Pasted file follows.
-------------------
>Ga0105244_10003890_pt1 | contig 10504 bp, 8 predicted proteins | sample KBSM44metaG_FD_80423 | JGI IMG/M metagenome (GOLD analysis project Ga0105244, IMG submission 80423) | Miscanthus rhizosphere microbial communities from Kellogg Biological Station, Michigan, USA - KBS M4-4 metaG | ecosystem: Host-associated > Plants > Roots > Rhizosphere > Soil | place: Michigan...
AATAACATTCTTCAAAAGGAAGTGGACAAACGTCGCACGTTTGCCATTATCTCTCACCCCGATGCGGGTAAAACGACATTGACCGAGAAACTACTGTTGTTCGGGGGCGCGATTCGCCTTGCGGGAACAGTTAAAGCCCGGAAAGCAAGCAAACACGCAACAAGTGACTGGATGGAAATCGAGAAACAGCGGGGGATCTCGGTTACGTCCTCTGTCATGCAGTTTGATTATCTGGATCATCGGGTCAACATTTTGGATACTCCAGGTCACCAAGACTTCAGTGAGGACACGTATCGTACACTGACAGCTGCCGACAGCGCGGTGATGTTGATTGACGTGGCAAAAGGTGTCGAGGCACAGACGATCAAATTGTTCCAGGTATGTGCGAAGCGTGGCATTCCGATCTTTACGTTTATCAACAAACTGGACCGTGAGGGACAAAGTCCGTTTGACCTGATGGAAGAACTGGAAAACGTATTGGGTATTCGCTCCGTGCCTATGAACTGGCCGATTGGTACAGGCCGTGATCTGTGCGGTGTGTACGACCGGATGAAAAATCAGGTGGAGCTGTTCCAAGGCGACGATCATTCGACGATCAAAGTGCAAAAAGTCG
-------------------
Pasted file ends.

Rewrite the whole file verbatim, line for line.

>Ga0105244_10003890_pt1 | contig 10504 bp, 8 predicted proteins | sample KBSM44metaG_FD_80423 | JGI IMG/M metagenome (GOLD analysis project Ga0105244, IMG submission 80423) | Miscanthus rhizosphere microbial communities from Kellogg Biological Station, Michigan, USA - KBS M4-4 metaG | ecosystem: Host-associated > Plants > Roots > Rhizosphere > Soil | place: Michigan...
AATAACATTCTTCAAAAGGAAGTGGACAAACGTCGCACGTTTGCCATTATCTCTCACCCCGATGCGGGTAAAACGACATTGACCGAGAAACTACTGTTGTTCGGGGGCGCGATTCGCCTTGCGGGAACAGTTAAAGCCCGGAAAGCAAGCAAACACGCAACAAGTGACTGGATGGAAATCGAGAAACAGCGGGGGATCTCGGTTACGTCCTCTGTCATGCAGTTTGATTATCTGGATCATCGGGTCAACATTTTGGATACTCCAGGTCACCAAGACTTCAGTGAGGACACGTATCGTACACTGACAGCTGCCGACAGCGCGGTGATGTTGATTGACGTGGCAAAAGGTGTCGAGGCACAGACGATCAAATTGTTCCAGGTATGTGCGAAGCGTGGCATTCCGATCTTTACGTTTATCAACAAACTGGACCGTGAGGGACAAAGTCCGTTTGACCTGATGGAAGAACTGGAAAACGTATTGGGTATTCGCTCCGTGCCTATGAACTGGCCGATTGGTACAGGCCGTGATCTGTGCGGTGTGTACGACCGGATGAAAAATCAGGTGGAGCTGTTCCAAGGCGACGATCATTCGACGATCAAAGTGCAAAAAGTCG